queries, but that is a separate matter.

2.2.  Name Server Behavior

   A name server that understands the NSID option and chooses to honor a
   particular NSID request responds by including identifying information
   in a NSID option (Section 2.3) in an EDNS OPT pseudo-RR in the
   response message.

   The name server MUST ignore any NSID payload data that might be
   present in the query message.

   The NSID option is not transitive.  A name server MUST NOT send an
   NSID option back to a resolver which did not request it.  In
   particular, while a recursive name server may choose to add an NSID
   option when sending a query, this has no effect on the presence or
   absence of the NSID option in the recursive name server's response to
   the original client.





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   As stated in Section 2.1, this mechanism is not restricted to
   authoritative name servers; the semantics are intended to be equally
   applicable to recursive name servers.

2.3.  The NSID Option

   The OPTION-CODE for the NSID option is 3.

   The OPTION-DATA for the NSID option is an opaque byte string, the
   semantics of which are deliberately left outside the protocol.  See
   Section 3.1 for discussion.

2.4.  Presentation Format

   User interfaces MUST read and write the contents of the NSID option
   as a sequence of hexadecimal digits, two digits per payload octet.

   The NSID payload is binary data.  Any comparison between NSID
   payloads MUST be a comparison of the raw binary data.  Copy
   operations MUST NOT assume that the raw NSID payload is null-
   terminated.  Any resemblance between raw NSID payload data and any
   form of text is purely a convenience, and does not change the
   underlying nature of the payload data.

   See Section 3.3 for discussion.

3.  Discussion

   This section discusses certain aspects of the protocol and explains
   considerations that led to the chosen design.

3.1.  The NSID Payload

   The syntax and semantics of the content of the NSID option are
   deliberately left outside the scope of this specification.

   Choosing the NSID content is a prerogative of the server
   administrator.  The server administrator might choose to encode the
   NSID content in such a way that the server operator (or clients
   authorized by the server operator) can decode the NSID content to
   obtain more information than other clients can.  Alternatively, the
   server operator might choose unencoded NSID content that is equally
   meaningful to any client.

   This section describes some of the kinds of data that server
   administrators might choose to provide as the content of the NSID
   option, and explains the reasoning behind specifying a simple opaque
   byte string in Section 2.3.



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   There are several possibilities for the payload of the NSID option:

   o  It could be the "real" name of the specific name server within the
      name server pool.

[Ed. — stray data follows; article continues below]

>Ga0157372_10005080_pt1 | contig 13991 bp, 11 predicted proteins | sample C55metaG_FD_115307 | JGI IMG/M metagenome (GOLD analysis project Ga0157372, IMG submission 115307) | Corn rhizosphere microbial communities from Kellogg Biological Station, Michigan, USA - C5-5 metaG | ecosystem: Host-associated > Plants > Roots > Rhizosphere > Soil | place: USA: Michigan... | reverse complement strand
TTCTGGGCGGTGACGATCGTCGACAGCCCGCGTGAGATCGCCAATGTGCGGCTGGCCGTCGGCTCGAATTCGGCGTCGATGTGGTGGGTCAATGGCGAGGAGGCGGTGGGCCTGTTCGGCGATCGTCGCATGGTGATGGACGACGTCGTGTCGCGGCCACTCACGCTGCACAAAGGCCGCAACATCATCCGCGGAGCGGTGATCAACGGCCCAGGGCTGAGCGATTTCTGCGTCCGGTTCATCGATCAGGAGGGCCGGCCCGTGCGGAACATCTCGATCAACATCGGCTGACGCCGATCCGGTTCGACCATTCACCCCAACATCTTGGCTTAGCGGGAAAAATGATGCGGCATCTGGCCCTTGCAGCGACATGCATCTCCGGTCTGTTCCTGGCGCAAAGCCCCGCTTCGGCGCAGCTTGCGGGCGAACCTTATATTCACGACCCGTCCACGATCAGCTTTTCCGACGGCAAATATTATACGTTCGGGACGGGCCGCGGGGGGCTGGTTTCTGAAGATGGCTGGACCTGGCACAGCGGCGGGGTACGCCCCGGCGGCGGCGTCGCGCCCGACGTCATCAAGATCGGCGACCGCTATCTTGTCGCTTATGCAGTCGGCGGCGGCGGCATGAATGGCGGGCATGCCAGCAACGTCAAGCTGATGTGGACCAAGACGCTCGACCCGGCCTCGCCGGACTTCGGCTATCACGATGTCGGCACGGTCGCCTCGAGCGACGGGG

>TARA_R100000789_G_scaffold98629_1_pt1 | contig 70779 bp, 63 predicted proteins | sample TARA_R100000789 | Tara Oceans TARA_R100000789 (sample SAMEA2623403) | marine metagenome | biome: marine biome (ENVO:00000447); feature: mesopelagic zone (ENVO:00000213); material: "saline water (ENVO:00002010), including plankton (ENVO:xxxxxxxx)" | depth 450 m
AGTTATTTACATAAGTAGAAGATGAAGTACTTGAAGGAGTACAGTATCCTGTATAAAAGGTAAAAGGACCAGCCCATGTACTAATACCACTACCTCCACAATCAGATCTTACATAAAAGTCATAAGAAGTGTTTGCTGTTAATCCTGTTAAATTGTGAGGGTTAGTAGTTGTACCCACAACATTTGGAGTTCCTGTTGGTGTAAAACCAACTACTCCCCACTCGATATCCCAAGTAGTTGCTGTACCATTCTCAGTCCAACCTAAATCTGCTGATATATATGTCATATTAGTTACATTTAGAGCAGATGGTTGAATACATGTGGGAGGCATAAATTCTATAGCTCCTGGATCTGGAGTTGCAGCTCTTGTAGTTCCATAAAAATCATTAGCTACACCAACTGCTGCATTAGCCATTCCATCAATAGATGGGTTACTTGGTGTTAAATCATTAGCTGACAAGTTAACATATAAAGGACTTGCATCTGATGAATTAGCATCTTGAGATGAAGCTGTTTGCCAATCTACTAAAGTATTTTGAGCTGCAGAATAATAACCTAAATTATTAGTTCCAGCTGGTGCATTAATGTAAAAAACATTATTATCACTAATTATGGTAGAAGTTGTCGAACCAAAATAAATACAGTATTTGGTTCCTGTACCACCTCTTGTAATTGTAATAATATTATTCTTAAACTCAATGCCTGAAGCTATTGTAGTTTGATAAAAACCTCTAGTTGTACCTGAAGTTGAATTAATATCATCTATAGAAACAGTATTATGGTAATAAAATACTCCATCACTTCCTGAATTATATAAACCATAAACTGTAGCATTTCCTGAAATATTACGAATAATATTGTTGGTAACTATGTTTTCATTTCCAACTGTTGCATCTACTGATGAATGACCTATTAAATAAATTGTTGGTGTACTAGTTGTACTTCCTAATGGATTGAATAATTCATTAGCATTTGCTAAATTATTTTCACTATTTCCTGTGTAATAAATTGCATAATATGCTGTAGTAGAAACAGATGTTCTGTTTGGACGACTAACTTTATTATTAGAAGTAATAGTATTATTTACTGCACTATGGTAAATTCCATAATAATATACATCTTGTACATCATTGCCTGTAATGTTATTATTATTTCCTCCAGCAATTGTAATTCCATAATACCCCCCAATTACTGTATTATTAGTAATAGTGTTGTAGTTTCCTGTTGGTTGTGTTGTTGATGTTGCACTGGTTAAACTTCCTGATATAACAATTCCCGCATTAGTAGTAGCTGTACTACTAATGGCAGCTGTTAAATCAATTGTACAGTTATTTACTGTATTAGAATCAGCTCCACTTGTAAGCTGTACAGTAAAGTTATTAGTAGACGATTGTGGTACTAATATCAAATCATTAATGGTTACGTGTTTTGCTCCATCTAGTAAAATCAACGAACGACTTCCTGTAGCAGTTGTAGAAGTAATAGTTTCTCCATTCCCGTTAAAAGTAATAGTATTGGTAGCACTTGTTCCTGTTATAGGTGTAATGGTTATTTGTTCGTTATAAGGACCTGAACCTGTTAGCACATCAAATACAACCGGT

o  It could be the "real" IP address (IPv4 or IPv6) of the name
      server within the name server pool.

   o  It could be some sort of pseudo-random number generated in a
      predictable fashion somehow using the server's IP address or name
      as a seed value.

   o  It could be some sort of probabilistically unique identifier
      initially derived from some sort of random number generator then
      preserved across reboots of the name server.

   o  It could be some sort of dynamically generated identifier so that
      only the name server operator could tell whether or not any two
      queries had been answered by the same server.

   o  It could be a blob of signed data, with a corresponding key which
      might (or might not) be available via DNS lookups.

   o  It could be a blob of encrypted data, the key for which could be
      restricted to parties with a need to know (in the opinion of the
      server operator).

   o  It could be an arbitrary string of octets chosen at the discretion
      of the name server operator.

   Each of these options has advantages and disadvantages:

   o  Using the "real" name is simple, but the name server may not have
      a "real" name.

   o  Using the "real" address is also simple, and the name server
      almost certainly does have at least one non-anycast IP address for
      maintenance operations, but the operator of the name server may
      not be willing to divulge its non-anycast address.

   o  Given that one common reason for using anycast DNS techniques is
      an attempt to harden a critical name server against denial of
      service attacks, some name server operators are likely to want an
      identifier other than the "real" name or "real" address of the
      name server instance.

   o  Using a hash or pseudo-random number can provide a fixed length
      value that the resolver can use to tell two name servers apart



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      without necessarily being able to tell where either one of them
      "really" is, but makes debugging more difficult if one happens to
      be in a friendly open environment.  Furthermore, hashing might not